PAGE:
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Fred Roy Harris (born November 13, 1930) is a former Democratic United States Senator from the state of Oklahoma.

Fred R. Harris
FredRoyHarris.jpg
United States Senator
from Oklahoma
In office
November 4, 1964 – January 3, 1973
Preceded by J. Howard Edmondson
Succeeded by Dewey F. Bartlett
32nd Chairman of the Democratic National Committee
In office
1969–1970
Preceded by Lawrence F. O'Brien
Succeeded by Lawrence F. O'Brien
Member of the Oklahoma Senate
In office
1956–1964
Personal details
Born Fred Roy Harris
(1930-11-13) November 13, 1930 (age 87)
Walters, Oklahoma, USA
Political party Democratic
Spouse(s) LaDonna Harris,
Margaret Elliston
Children Kathryn Harris (now Tijerina) (born 1950),
Byron Harris (born 1958),
Laura Harris (born 1961)
Education University of Oklahoma
Profession Lawyer, Academician

Born in Walters, Oklahoma, Harris won election to the Oklahoma Senate after graduating from the University of Oklahoma College of Law. He won a 1964 special election to succeed Robert S. Kerr, narrowly defeating football coach Bud Wilkinson. Harris strongly supported the Great Society programs but criticized President Lyndon B. Johnson's handling of the Vietnam War. Harris won re-election in 1966 but declined to seek another term in 1972.

From 1969 to 1970, he served as Chairman of the Democratic National Committee. In the 1968 presidential election, Democratic nominee Hubert Humphrey strongly considered selecting Harris as his running mate. Harris unsuccessfully sought the Democratic presidential nomination in 1972 and 1976. After 1976, he became a professor at the University of New Mexico.

Contents

Early lifeEdit

Harris was born November 13, 1930 in Walters, Cotton County, Oklahoma, the son of Eunice Alene (Person) and Fred Byron Harris, a sharecropper.[1] He graduated from the University of Oklahoma (OU) in 1952, where he earned bachelor's degree in history and political science. He then entered the OU law school, where he was administrative assistant to the dean and was successively book editor and managing editor of the Law Review.[a] He received the LL B. degree with distinction and was admitted to the bar in 1954. He was first elected to the Oklahoma State Senate in 1956 and served in it until 1964. For most of the time, he was one of its youngest members. He made an unsuccessful bid for governor of Oklahoma in 1962, which allowed him to become better known throughout the state as a consequence of this campaign.

US SenateEdit

In 1964, Harris entered the campaign to serve out the unexpired term of United States Senator Robert S. Kerr, who had died in office. He was successful, defeating former Governor J. Howard Edmondson, who had been appointed to succeed Kerr, in the Democratic primary and then narrowly upsetting Republican nominee and legendary Oklahoma football coach Bud Wilkinson by 51% to 49%, and was sworn in as soon as the vote totals could be verified, again becoming one of the youngest members of the body in which he was serving.[b]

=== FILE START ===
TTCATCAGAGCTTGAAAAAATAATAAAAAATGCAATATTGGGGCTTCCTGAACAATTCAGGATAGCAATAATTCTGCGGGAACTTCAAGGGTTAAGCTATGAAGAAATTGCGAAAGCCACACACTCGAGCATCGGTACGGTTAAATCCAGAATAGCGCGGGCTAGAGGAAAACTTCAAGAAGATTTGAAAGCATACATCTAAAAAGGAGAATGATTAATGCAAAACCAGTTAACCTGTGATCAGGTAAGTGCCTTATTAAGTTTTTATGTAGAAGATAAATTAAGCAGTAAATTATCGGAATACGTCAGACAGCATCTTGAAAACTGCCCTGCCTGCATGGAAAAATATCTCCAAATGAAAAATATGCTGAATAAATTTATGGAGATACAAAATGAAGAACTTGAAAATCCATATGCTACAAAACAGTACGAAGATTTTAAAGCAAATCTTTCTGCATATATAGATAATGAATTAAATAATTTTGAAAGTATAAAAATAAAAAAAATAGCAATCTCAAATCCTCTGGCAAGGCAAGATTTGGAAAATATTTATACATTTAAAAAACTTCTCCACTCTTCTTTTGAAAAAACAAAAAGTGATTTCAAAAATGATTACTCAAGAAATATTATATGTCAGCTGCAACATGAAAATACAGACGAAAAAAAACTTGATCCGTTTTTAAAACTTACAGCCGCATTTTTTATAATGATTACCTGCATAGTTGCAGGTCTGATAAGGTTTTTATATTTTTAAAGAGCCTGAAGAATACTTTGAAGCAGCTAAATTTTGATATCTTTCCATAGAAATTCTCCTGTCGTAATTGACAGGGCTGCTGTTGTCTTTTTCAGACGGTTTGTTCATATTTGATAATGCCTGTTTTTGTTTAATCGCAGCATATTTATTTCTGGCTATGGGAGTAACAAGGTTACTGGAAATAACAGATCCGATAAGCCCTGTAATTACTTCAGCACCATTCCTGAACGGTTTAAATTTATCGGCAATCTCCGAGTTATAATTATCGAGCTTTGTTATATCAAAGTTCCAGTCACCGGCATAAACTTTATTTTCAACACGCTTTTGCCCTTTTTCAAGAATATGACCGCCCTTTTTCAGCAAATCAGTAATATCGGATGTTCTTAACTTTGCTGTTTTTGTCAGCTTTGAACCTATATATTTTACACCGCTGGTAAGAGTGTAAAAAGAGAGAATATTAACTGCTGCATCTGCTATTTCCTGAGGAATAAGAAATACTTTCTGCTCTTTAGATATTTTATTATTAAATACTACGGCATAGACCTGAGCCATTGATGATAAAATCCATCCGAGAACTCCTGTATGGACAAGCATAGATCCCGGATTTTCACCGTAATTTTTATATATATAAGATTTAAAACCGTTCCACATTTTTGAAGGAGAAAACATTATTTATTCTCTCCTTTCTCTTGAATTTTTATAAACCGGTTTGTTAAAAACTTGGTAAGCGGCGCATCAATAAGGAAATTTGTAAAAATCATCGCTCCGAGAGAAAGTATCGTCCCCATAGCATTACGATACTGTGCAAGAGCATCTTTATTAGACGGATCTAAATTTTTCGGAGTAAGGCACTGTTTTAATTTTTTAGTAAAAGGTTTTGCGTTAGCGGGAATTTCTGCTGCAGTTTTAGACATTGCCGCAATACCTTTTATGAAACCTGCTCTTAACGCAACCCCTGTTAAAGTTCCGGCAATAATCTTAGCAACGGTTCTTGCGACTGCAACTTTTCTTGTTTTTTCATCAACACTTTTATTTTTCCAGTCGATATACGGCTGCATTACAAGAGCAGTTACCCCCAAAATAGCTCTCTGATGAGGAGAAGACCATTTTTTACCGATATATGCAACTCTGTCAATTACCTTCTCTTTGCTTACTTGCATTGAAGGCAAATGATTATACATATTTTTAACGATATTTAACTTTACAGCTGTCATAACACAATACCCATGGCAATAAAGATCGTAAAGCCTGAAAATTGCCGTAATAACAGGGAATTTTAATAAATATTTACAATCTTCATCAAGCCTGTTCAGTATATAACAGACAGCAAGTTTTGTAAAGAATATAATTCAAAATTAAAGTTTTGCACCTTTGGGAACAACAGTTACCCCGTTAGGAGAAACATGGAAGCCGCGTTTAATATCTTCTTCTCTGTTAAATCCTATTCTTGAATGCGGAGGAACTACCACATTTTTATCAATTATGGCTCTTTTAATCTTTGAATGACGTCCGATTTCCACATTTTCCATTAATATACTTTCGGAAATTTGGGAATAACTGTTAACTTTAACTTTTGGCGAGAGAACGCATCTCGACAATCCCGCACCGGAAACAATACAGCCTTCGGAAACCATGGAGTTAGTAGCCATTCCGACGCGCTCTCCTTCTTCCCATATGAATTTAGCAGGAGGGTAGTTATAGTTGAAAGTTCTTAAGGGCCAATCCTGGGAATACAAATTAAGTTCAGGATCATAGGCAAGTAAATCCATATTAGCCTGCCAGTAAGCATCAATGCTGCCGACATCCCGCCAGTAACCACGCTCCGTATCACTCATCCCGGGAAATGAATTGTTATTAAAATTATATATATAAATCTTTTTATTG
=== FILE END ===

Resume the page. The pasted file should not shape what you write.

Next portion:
Harris was a firm supporter of President Lyndon Johnson's Great Society programs, which were often unpopular in his home state. In March 1968, the president appointed him to the National Advisory Commission on Civil Disorders. He quickly became one of the most active members and was deeply concerned about the plight of economically deprived inner-city African Americans. He also strongly supported agricultural programs, the Arkansas River Navigation Program, and the Indian health programs, which were all very popular in Oklahoma.[1]

Despite being fairly liberal from an increasingly-conservative state, he was elected to a full term in 1966, defeating attorney Pat H. Patterson by a 54% to 46% margin. Patterson had tried to unseat Harris by announcing his support for a constitutional amendment proposed by Senator Everett M. Dirksen (R-IL) to allow school boards to provide for prayers in public schools. Although Dirksen's amendment had enthusiastic political support in Oklahoma, Harris opposed it in a public letter: "I believe in the separation of church and state and I believe prayer and Bible reading should be voluntary." Harris easily defeated Patterson in the ensuing election.[1]

During his Senate term, he also served briefly as chairman of the Democratic National Committee, being both preceded and succeeded in that position by Larry O'Brien. Harris was one of the final two candidates considered by Vice President and presidential nominee Hubert Humphrey to be the Democratic Party's nominee for Vice President of the United States in 1968; Humphrey chose Senator Edmund Muskie of Maine because of Harris's young age of 37.[2] Humphrey, according to former Democratic Party Chairman Lawrence O'Brien, vaccilated between the two until finally choosing Muskie at the very last minute. However, Harris broke ranks with Johnson and Humphrey over policy on the Vietnam War.[1]